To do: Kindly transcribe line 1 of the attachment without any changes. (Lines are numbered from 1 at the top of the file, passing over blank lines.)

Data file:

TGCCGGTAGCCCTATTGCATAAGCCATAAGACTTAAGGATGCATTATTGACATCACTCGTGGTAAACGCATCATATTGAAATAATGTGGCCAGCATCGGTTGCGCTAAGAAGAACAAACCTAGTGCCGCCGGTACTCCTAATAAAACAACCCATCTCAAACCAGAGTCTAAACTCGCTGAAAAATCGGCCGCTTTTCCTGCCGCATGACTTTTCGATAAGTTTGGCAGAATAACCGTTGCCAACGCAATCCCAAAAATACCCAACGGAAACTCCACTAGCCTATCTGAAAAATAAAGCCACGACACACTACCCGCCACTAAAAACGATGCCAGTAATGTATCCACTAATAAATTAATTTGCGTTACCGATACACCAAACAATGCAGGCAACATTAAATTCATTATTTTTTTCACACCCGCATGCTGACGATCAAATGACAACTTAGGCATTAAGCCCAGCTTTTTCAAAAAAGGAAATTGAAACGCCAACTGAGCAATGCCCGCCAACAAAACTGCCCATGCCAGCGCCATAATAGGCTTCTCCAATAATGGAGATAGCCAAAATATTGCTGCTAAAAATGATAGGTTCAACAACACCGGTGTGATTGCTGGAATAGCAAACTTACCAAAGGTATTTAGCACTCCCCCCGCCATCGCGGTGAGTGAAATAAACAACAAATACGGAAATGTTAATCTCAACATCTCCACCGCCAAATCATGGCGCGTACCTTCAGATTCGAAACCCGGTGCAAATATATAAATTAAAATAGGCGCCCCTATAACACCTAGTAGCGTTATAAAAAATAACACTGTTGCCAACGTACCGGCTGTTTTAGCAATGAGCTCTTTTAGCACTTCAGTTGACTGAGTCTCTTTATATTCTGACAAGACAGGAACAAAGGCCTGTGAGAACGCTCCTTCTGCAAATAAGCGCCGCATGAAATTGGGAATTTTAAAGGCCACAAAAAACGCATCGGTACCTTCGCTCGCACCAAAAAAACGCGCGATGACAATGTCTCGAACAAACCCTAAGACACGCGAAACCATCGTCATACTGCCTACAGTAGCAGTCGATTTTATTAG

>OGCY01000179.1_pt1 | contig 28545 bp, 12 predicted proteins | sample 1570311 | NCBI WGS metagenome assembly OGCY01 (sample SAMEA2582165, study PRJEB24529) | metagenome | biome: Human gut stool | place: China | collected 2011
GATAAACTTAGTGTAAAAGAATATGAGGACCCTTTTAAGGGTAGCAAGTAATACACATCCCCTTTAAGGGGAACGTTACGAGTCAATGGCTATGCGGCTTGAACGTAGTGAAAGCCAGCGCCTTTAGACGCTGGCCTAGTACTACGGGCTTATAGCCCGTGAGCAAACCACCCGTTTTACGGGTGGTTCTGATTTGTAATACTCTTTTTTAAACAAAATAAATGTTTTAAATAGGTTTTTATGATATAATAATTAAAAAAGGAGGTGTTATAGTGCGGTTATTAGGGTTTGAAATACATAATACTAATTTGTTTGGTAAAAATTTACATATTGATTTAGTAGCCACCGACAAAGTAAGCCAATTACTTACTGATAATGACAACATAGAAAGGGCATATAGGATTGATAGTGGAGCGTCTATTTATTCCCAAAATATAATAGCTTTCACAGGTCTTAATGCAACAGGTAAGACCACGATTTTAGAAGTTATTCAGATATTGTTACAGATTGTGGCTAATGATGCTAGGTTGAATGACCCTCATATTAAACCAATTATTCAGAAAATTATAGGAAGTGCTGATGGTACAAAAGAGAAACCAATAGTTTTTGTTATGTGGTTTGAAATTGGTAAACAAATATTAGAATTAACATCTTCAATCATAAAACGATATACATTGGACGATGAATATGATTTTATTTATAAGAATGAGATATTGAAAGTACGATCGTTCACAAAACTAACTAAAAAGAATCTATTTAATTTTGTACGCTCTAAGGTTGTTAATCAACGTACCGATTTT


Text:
TGCCGGTAGCCCTATTGCATAAGCCATAAGACTTAAGGATGCATTATTGACATCACTCGTGGTAAACGCATCATATTGAAATAATGTGGCCAGCATCGGTTGCGCTAAGAAGAACAAACCTAGTGCCGCCGGTACTCCTAATAAAACAACCCATCTCAAACCAGAGTCTAAACTCGCTGAAAAATCGGCCGCTTTTCCTGCCGCATGACTTTTCGATAAGTTTGGCAGAATAACCGTTGCCAACGCAATCCCAAAAATACCCAACGGAAACTCCACTAGCCTATCTGAAAAATAAAGCCACGACACACTACCCGCCACTAAAAACGATGCCAGTAATGTATCCACTAATAAATTAATTTGCGTTACCGATACACCAAACAATGCAGGCAACATTAAATTCATTATTTTTTTCACACCCGCATGCTGACGATCAAATGACAACTTAGGCATTAAGCCCAGCTTTTTCAAAAAAGGAAATTGAAACGCCAACTGAGCAATGCCCGCCAACAAAACTGCCCATGCCAGCGCCATAATAGGCTTCTCCAATAATGGAGATAGCCAAAATATTGCTGCTAAAAATGATAGGTTCAACAACACCGGTGTGATTGCTGGAATAGCAAACTTACCAAAGGTATTTAGCACTCCCCCCGCCATCGCGGTGAGTGAAATAAACAACAAATACGGAAATGTTAATCTCAACATCTCCACCGCCAAATCATGGCGCGTACCTTCAGATTCGAAACCCGGTGCAAATATATAAATTAAAATAGGCGCCCCTATAACACCTAGTAGCGTTATAAAAAATAACACTGTTGCCAACGTACCGGCTGTTTTAGCAATGAGCTCTTTTAGCACTTCAGTTGACTGAGTCTCTTTATATTCTGACAAGACAGGAACAAAGGCCTGTGAGAACGCTCCTTCTGCAAATAAGCGCCGCATGAAATTGGGAATTTTAAAGGCCACAAAAAACGCATCGGTACCTTCGCTCGCACCAAAAAAACGCGCGATGACAATGTCTCGAACAAACCCTAAGACACGCGAAACCATCGTCATACTGCCTACAGTAGCAGTCGATTTTATTAG